• Open Access

Highly fluorescent GFPm2+-based genome integration-proficient promoter probe vector to study Mycobacterium tuberculosis promoters in infected macrophages

Authors

  • Sougata Roy,

    1. Department of Microbiology and Cell Biology, Indian Institute of Science, Bangalore – 560012, Karnataka, India.
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    • Present addresses: Cardiovascular Research Institute, University of California San Francisco, San Francisco, CA 94158, USA;

  • Yeddula Narayana,

    1. Department of Microbiology and Cell Biology, Indian Institute of Science, Bangalore – 560012, Karnataka, India.
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    • Laboratory of Genetics, Salk Institute for Biological Studies, San Diego, California, USA.

  • Kithiganahalli Narayanaswamy Balaji,

    1. Department of Microbiology and Cell Biology, Indian Institute of Science, Bangalore – 560012, Karnataka, India.
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  • Parthasarathi Ajitkumar

    Corresponding author
    1. Department of Microbiology and Cell Biology, Indian Institute of Science, Bangalore – 560012, Karnataka, India.
      E-mail ajit@mcbl.iisc.ernet.in; Tel. (+91) 80 2293 2344; Fax (+91) 80 2360 2697.
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E-mail ajit@mcbl.iisc.ernet.in; Tel. (+91) 80 2293 2344; Fax (+91) 80 2360 2697.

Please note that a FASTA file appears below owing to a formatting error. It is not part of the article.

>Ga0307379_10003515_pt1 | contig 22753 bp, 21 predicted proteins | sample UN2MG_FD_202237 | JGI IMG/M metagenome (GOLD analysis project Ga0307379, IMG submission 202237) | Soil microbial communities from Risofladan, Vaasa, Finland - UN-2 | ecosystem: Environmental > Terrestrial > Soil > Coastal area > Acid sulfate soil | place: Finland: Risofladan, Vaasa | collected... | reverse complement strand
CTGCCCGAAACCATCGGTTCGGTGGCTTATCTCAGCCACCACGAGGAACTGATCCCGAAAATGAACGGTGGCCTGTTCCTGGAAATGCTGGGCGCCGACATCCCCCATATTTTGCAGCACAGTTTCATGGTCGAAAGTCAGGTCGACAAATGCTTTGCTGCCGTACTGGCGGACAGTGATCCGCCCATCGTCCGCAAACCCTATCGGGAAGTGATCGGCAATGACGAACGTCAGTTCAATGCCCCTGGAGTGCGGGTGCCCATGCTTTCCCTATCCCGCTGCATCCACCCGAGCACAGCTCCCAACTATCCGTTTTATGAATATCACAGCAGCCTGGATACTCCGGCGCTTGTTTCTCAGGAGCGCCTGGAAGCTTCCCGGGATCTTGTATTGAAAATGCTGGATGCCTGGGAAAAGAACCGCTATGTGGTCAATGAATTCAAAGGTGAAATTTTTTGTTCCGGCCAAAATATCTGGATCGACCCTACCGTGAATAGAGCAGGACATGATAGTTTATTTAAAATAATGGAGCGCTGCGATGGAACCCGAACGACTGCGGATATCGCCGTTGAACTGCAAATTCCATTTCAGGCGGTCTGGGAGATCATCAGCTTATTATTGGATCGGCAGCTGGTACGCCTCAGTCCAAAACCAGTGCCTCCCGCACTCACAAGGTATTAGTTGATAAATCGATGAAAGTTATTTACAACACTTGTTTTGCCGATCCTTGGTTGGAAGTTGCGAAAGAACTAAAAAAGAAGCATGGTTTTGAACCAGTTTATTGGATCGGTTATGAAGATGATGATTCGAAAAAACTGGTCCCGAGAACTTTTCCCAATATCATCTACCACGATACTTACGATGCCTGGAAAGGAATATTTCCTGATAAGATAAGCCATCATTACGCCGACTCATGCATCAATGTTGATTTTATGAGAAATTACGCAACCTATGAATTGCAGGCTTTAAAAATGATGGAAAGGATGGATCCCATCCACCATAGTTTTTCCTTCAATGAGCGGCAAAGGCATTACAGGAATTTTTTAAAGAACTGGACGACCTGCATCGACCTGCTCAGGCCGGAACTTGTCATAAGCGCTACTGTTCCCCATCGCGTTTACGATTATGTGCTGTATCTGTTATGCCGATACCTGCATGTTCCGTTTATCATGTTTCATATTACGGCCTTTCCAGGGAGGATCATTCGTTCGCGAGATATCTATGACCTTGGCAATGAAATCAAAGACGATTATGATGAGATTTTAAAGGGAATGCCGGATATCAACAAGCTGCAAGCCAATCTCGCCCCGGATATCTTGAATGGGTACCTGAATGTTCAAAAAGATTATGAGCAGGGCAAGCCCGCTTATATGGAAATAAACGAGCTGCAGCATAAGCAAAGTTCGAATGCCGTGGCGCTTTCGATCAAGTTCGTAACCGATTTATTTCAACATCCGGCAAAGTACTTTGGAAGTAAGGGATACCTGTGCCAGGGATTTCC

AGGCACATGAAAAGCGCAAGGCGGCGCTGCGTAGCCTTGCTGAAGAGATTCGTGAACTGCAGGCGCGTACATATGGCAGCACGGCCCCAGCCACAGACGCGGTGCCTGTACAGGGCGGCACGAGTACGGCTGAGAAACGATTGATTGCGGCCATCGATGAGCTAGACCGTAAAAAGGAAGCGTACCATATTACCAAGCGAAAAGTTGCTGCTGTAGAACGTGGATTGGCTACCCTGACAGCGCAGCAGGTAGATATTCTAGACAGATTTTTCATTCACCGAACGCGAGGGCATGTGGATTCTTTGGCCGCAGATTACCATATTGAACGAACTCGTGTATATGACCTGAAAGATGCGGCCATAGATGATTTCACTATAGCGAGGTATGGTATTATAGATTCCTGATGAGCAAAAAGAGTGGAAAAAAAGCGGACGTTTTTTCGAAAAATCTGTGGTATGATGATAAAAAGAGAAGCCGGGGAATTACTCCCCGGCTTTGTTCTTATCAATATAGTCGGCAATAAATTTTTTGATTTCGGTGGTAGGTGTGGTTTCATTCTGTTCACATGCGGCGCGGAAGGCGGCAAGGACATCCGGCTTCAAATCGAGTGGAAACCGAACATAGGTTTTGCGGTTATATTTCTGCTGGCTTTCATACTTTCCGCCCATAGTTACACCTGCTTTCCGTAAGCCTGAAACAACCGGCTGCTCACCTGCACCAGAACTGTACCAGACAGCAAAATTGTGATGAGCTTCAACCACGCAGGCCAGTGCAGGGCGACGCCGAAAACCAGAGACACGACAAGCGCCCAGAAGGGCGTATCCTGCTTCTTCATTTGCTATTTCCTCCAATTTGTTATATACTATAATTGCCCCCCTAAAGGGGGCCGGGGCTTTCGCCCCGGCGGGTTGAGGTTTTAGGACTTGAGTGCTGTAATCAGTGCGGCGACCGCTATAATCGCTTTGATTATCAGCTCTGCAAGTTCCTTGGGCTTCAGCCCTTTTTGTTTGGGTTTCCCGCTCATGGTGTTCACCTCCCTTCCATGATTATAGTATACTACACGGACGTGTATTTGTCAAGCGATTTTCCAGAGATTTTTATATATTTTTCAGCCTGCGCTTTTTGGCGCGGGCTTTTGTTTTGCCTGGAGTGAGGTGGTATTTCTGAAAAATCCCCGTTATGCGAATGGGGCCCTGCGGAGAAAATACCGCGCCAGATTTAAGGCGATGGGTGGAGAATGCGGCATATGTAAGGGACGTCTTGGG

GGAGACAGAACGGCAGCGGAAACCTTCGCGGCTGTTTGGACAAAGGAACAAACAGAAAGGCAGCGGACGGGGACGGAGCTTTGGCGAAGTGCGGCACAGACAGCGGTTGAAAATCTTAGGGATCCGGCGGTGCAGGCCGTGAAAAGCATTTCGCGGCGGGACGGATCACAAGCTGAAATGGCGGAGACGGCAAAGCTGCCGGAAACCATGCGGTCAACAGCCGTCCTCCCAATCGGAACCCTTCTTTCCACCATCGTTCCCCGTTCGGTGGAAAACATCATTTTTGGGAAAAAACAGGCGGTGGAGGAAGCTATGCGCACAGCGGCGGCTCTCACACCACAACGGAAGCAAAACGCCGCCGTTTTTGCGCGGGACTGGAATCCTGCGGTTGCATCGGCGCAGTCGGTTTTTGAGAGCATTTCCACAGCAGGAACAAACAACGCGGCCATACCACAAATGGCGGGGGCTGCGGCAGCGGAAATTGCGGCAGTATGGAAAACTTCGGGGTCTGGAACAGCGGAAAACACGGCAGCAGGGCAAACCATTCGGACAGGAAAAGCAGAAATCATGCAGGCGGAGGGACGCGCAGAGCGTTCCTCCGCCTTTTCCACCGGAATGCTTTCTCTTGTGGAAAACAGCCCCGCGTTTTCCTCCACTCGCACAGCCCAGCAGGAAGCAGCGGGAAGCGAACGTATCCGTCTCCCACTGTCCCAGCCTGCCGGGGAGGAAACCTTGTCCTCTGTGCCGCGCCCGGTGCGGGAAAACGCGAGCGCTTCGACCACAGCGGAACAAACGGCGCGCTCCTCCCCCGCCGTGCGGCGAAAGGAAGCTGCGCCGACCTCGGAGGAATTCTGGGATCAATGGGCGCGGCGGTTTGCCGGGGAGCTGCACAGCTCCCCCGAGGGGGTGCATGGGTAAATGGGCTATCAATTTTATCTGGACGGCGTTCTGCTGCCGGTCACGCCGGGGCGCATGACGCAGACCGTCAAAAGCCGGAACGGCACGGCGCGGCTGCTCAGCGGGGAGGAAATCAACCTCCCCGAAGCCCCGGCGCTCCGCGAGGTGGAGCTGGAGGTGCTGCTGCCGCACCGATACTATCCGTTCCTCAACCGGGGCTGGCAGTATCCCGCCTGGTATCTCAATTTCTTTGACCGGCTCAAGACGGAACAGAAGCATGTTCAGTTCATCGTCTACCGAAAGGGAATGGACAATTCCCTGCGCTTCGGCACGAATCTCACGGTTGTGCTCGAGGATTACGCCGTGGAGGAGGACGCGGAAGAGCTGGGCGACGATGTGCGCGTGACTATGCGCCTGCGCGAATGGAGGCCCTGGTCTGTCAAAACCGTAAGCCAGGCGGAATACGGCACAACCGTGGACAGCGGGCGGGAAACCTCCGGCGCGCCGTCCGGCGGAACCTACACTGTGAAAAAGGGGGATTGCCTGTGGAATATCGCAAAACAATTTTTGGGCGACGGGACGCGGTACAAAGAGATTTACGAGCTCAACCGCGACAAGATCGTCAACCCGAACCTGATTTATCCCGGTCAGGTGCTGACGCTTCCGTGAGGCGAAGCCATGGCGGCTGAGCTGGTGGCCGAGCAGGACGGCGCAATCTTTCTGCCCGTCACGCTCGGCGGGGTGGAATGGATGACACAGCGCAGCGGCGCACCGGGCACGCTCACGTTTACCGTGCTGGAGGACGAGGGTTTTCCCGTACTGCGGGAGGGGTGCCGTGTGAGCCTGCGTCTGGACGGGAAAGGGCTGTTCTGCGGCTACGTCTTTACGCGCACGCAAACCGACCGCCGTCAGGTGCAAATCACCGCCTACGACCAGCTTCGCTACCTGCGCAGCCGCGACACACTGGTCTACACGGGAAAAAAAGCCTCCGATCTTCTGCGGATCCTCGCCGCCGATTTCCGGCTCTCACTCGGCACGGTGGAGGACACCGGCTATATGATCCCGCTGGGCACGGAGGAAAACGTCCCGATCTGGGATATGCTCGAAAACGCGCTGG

Summary

Study of activity of cloned promoters in slow-growing Mycobacterium tuberculosis during long-term growth conditions in vitro or inside macrophages, requires a genome-integration proficient promoter probe vector, which can be stably maintained even without antibiotics, carrying a substrate-independent, easily scorable and highly sensitive reporter gene. In order to meet this requirement, we constructed pAKMN2, which contains mycobacterial codon-optimized gfpm2+ gene, coding for GFPm2+ of highest fluorescence reported till date, mycobacteriophage L5 attP-int sequence for genome integration, and a multiple cloning site. pAKMN2 showed stable integration and expression of GFPm2+ from M. tuberculosis and M. smegmatis genome. Expression of GFPm2+, driven by the cloned minimal promoters of M. tuberculosis cell division gene, ftsZ (MtftsZ), could be detected in the M. tuberculosis/pAKMN2-promoter integrants, growing at exponential phase in defined medium in vitro and inside macrophages. Stable expression from genome-integrated format even without antibiotic, and high sensitivity of detection by flow cytometry and fluorescence imaging, in spite of single copy integration, make pAKMN2 useful for the study of cloned promoters of any mycobacterial species under long-term in vitro growth or stress conditions, or inside macrophages.

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